The European Gaming and Betting Association, an influential trade body whose membership includes most of Europe's large online gambling operators, has submitted its response to the European Commission's Green Paper consultative initiative on the regulation of online gambling.
The document, which is available in full here: http://www.egba.eu/pdf/EGBA-FINAL-green-paper-contribution-110801.pdf , in general supports the concept of a harmonised regulatory system for the 27 EU nations, and salutes Commissioner Michele Barnier for pushing the process forward beyond the “present unsustainable legal uncertainty and fragmentation.”
“With 45 percent of the global online gambling market Europe has a leadership position in a growing segment of the burgeoning online economy,” the secretary general of EGBA, Sigrid Ligne, writes.
“Without a proper European policy response, this leadership will almost certainly be threatened.”
The response examines the current industry, where consumer demand continues to grow, and emphasises the need for online gamblers to be protected by fair and uniform regulations.
However, it points out that while ever more EU Member States are regulating the sector and introducing licensing systems, a significant part of these national regulations are contrary to the fundamental principles laid down in the EU Treaties, not least because they are based on purely national approaches and duplicate requirements that already have been fulfilled in other Member States.
The high costs of having to licence in a diverse range of countries is additionally counter-productive, especially where regulations are in many cases similar.
“Unnecessarily high regulatory costs act as a barrier to an attractive legal offer that can channel the consumer away from the black market and to the regulated operators,” EGBA observes, “The proper application of basic EU Treaty rules would go a long way to address this issue.
Whilst Member States are rightly entitled to have restrictions in place to achieve certain public policy objectives like consumer protection, these must be consistent, proportionate and non-discriminatory, is an opinion already expressed by the highest EU courts.
The trade body does not shy away from criticising the Commission's actions, noting that it is failing in its role as Guardian of the [EU] Treaties and has arguably aggravated the problem.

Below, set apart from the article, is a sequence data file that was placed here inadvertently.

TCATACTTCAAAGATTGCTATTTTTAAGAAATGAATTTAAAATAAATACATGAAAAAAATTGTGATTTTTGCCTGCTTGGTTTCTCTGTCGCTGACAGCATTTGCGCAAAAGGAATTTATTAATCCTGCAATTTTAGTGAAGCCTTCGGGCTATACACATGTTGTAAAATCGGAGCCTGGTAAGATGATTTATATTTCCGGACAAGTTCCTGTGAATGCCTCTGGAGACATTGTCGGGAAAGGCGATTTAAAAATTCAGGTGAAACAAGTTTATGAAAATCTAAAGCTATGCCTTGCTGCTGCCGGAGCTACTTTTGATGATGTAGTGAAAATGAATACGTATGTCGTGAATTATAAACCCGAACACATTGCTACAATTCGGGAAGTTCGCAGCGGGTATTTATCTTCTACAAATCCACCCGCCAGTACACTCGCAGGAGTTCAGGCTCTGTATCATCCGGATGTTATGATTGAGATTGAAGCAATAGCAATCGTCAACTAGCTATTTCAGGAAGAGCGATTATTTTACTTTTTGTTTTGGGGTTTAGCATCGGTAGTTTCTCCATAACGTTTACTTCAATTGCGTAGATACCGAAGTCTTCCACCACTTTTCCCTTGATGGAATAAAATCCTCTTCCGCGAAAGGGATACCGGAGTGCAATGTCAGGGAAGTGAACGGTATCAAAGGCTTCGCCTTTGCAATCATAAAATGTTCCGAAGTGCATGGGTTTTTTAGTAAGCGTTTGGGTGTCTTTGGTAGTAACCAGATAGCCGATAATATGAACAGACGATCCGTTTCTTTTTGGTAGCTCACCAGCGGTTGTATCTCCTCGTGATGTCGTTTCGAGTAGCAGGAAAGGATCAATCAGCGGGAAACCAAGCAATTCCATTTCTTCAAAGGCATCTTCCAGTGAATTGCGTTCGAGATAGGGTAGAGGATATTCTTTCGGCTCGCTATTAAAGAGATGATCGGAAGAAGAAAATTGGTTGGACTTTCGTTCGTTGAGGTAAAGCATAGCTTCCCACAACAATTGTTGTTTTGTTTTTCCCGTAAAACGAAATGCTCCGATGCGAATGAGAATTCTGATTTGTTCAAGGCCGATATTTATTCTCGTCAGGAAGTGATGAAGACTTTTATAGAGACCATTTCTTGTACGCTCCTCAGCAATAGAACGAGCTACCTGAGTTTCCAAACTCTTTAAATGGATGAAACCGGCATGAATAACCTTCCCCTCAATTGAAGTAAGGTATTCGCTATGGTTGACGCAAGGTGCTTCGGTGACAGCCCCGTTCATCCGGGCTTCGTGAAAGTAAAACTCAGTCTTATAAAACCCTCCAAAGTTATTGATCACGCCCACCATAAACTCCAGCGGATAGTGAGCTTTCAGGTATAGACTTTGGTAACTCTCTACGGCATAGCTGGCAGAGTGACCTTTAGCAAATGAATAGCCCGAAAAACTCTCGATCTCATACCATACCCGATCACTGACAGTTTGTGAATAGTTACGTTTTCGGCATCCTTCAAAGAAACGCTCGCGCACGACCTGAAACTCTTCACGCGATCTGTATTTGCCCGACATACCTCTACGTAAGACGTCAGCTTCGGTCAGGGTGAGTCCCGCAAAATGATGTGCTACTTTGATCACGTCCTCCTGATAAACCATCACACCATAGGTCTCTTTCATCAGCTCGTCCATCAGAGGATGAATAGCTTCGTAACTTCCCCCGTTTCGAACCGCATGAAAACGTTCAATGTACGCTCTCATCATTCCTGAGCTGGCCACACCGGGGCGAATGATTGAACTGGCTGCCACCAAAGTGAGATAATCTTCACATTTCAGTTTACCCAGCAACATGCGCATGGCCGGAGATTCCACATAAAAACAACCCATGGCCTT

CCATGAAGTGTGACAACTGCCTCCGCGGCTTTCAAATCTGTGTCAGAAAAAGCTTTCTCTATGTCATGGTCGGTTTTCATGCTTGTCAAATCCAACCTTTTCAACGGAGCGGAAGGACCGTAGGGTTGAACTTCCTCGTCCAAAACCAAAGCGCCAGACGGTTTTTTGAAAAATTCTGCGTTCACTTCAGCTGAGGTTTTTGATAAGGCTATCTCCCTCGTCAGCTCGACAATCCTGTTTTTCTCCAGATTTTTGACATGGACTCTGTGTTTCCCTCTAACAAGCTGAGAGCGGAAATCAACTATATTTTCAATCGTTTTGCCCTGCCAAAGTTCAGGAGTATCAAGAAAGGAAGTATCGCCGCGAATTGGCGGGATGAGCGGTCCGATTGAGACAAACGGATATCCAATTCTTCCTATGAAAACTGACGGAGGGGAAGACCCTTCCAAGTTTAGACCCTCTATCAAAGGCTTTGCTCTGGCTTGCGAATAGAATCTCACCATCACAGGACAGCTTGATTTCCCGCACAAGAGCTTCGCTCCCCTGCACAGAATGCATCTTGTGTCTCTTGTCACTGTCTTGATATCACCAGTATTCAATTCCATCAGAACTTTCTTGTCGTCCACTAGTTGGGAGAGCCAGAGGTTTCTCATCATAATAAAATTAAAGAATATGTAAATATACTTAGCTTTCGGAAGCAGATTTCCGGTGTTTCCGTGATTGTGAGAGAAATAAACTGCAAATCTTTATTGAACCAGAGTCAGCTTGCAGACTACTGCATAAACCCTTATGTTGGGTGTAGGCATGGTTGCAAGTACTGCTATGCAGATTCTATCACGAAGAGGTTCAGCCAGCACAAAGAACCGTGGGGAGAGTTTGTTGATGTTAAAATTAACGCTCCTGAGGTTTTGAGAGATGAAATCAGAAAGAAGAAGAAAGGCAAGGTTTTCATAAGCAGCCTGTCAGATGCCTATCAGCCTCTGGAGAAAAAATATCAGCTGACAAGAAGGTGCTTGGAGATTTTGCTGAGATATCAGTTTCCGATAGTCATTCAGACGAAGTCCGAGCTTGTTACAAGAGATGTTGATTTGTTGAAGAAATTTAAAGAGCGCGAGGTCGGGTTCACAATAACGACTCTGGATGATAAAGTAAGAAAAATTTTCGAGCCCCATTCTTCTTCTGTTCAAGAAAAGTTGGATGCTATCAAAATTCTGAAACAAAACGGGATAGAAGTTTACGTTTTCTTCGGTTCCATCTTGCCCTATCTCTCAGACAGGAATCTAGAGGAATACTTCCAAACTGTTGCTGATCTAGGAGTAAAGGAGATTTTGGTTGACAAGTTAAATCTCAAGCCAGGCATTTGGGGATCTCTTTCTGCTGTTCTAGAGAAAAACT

Ligne comments: “Despite issuing numerous formal warnings on recent draft legislation for failing to comply with EU law, the Commission has not opened any infringement proceedings since early 2008. Indeed, even existing gambling infringement procedures have been on hold since that date and no Member State has ever been taken to Court for failing to comply with EU law regarding its gambling legislation.
“The Commission must act now and pursue infringement cases in a systematic way to correct existing legislative flaws and to prevent new national rule-making from breaching EU law. If the Commission continues to turn a blind eye to breaches of EU law, it is hard to see how any agreement will be reached on meaningful next steps after this consultation.”
Turning to the Green Paper itself, EGBA applauds the opportunity it affords to examine thoroughly the state of the EU gambling market. The questions relating to responsible gambling, the protection of minors and sports integrity cover the key societal issues that need to be addressed when deciding next steps at EU level, the response opines.
It also offers reassurance to offline interests concerned that online gambling might cannibalise the market, noting that recent market figures of regulated Member States have confirmed that the regulation of the online market is not to the detriment of the existing offline market.
“Whilst the online market grows, the traditional offline market continues to grow in real terms as well, as do the revenues of most of the traditional land-based operators. The regulation of the online market has positive spill-over effects on the European economy and there is no cannibalisation of existing revenues and funding streams,” Ligne asserts.
Regulation of the online gambling sector is a solution rather than a problem regarding societal issue, in EGBA's view. It is the only way to eradicate the black market and benefit from the high transparency and traceability features of the internet that have allowed the regulated industry to develop new and more effective means of protection and prevention than those traditionally available in the offline gambling environment.
As a result, the advent of internet gambling has not led to an increase in problem gambling and the internet provides better tools, for instance to protect minors.
EGBA concludes that there is a sufficient basis and indeed need to develop an EU regulatory framework for online gambling, including targeted harmonisation of consumer protection; anti-money laundering; prevention of fraud and other crime; assessment of personal integrity; mutual recognition of licensing procedures; IT infrastructure; advertising and sponsoring; customer identification; protection of minors; and sports integrity.
The creation of a European authority whose main responsibilities would be to coordinate regulatory cooperation and enforcement and to monitor sports integrity is suggested, and EGA gives an assurance that its members will actively engage to achieve these objectives.